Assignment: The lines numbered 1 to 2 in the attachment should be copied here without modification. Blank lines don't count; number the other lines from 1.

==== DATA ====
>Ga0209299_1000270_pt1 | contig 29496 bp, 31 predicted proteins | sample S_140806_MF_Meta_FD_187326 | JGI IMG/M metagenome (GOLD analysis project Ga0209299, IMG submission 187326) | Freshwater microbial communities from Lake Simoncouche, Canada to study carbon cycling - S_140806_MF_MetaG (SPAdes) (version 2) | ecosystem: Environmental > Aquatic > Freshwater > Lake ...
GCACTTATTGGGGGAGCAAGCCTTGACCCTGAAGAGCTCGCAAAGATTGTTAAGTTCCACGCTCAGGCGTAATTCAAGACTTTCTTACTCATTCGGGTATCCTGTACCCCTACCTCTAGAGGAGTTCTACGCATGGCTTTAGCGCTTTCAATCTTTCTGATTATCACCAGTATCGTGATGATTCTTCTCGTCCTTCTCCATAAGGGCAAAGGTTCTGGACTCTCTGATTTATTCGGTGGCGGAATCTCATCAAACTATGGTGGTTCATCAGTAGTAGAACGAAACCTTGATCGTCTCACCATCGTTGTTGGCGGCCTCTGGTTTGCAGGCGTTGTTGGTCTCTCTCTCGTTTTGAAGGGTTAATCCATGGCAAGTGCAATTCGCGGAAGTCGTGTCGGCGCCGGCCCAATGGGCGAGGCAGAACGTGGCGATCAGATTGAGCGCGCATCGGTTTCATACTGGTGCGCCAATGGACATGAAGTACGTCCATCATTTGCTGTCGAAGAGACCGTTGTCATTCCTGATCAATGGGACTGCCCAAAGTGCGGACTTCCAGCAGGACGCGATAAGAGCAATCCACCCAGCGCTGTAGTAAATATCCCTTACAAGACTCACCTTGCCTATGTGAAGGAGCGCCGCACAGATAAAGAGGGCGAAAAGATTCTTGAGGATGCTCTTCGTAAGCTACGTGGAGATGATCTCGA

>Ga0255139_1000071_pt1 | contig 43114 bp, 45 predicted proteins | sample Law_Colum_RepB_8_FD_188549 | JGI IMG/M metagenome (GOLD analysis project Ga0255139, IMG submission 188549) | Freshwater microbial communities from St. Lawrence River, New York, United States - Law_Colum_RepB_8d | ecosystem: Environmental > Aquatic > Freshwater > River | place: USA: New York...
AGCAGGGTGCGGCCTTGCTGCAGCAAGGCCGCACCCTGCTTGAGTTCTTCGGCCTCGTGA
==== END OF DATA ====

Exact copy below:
>Ga0209299_1000270_pt1 | contig 29496 bp, 31 predicted proteins | sample S_140806_MF_Meta_FD_187326 | JGI IMG/M metagenome (GOLD analysis project Ga0209299, IMG submission 187326) | Freshwater microbial communities from Lake Simoncouche, Canada to study carbon cycling - S_140806_MF_MetaG (SPAdes) (version 2) | ecosystem: Environmental > Aquatic > Freshwater > Lake ...
GCACTTATTGGGGGAGCAAGCCTTGACCCTGAAGAGCTCGCAAAGATTGTTAAGTTCCACGCTCAGGCGTAATTCAAGACTTTCTTACTCATTCGGGTATCCTGTACCCCTACCTCTAGAGGAGTTCTACGCATGGCTTTAGCGCTTTCAATCTTTCTGATTATCACCAGTATCGTGATGATTCTTCTCGTCCTTCTCCATAAGGGCAAAGGTTCTGGACTCTCTGATTTATTCGGTGGCGGAATCTCATCAAACTATGGTGGTTCATCAGTAGTAGAACGAAACCTTGATCGTCTCACCATCGTTGTTGGCGGCCTCTGGTTTGCAGGCGTTGTTGGTCTCTCTCTCGTTTTGAAGGGTTAATCCATGGCAAGTGCAATTCGCGGAAGTCGTGTCGGCGCCGGCCCAATGGGCGAGGCAGAACGTGGCGATCAGATTGAGCGCGCATCGGTTTCATACTGGTGCGCCAATGGACATGAAGTACGTCCATCATTTGCTGTCGAAGAGACCGTTGTCATTCCTGATCAATGGGACTGCCCAAAGTGCGGACTTCCAGCAGGACGCGATAAGAGCAATCCACCCAGCGCTGTAGTAAATATCCCTTACAAGACTCACCTTGCCTATGTGAAGGAGCGCCGCACAGATAAAGAGGGCGAAAAGATTCTTGAGGATGCTCTTCGTAAGCTACGTGGAGATGATCTCGA